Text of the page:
While American television has done a tremendous over the past decade or so in being much more inclusive and diverse, that is not necessarily the same all over the world. Specifically when you look at series in Great Britain, there are very few minority cast members at all.
Specifically, look at some shows such as “Downton Abbey” and “Call the Midwife,” who have some black characters on rare occasion, and the majority of regulars are white. “Doctor Who” has at least featured a black companion, but for the most part it is difficult to find much racial representation among many of the hit shows.
Of course, there is the case of “Luther,” but as star Idris Elba is set to tell members of parliament (in a speech published by The Guardian), this came about through special circumstances where he could find fame elsewhere first to become a trusted name:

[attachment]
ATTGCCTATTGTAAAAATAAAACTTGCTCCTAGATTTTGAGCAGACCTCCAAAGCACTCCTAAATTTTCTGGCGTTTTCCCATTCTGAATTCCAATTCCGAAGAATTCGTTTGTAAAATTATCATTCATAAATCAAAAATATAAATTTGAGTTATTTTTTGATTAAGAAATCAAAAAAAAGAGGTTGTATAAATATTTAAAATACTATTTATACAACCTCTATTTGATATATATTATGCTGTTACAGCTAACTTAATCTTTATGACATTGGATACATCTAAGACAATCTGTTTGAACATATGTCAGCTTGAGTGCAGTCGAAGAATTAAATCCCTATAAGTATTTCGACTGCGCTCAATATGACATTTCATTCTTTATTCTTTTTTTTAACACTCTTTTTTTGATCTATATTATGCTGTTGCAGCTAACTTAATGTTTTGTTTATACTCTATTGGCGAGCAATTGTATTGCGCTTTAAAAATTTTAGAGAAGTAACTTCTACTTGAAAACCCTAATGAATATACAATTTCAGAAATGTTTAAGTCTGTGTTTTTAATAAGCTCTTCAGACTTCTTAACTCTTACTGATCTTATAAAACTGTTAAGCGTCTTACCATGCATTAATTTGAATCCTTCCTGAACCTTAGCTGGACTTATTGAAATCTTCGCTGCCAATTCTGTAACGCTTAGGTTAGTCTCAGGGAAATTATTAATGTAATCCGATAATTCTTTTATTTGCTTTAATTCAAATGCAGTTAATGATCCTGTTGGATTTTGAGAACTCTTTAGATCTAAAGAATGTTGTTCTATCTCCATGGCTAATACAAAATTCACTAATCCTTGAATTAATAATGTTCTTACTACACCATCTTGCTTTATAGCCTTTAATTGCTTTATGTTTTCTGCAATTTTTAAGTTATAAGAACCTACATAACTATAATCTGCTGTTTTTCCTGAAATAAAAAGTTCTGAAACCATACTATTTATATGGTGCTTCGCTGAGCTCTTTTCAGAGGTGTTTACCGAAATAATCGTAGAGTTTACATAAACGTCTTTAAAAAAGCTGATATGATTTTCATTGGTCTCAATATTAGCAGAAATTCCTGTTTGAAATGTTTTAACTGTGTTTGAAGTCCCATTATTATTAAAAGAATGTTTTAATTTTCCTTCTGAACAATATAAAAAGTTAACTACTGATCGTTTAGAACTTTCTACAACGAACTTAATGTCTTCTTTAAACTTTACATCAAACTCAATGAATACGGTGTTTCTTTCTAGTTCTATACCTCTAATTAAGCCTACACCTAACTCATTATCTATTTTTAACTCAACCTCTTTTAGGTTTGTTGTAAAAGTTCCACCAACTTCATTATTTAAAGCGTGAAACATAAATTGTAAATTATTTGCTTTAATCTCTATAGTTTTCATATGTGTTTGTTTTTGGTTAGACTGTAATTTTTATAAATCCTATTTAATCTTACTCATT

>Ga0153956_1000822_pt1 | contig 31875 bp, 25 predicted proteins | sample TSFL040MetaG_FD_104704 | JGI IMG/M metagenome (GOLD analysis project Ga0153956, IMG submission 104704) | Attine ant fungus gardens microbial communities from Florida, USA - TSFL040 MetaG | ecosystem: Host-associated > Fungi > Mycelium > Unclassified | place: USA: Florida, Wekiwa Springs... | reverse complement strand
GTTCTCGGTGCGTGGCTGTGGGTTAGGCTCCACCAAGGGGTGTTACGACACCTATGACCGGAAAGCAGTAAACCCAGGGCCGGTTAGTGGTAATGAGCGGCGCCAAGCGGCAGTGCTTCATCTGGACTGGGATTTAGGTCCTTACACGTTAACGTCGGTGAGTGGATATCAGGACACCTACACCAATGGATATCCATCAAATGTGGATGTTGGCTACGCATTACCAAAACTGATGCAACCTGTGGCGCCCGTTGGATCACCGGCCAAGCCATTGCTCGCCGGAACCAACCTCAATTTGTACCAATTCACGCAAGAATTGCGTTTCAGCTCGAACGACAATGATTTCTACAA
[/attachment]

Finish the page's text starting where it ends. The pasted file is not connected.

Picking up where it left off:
“I knew I wasn’t going to land a lead role [in the U.K.]. I knew there wasn’t enough imagination in the industry for me to be seen as a lead … In other words, if I wanted to star in a British drama like Luther, then I’d have to go to a country like America. And the other thing was, because I never saw myself on TV, I stopped watching TV. Instead, I decided to just go out and become TV.”
Elba specifically claims that it is because of his work on “The Wire” that his gig here even happened, and of course he does not want it to stay this way forever. Many other black actors from Britain have also had to travel to America in order to find careers, so this is hardly a situation where the problem is limited to just one person.
As for the future of “Luther” itself on television, that is unclear, though Elba has said that he would love to play the part in a feature film.
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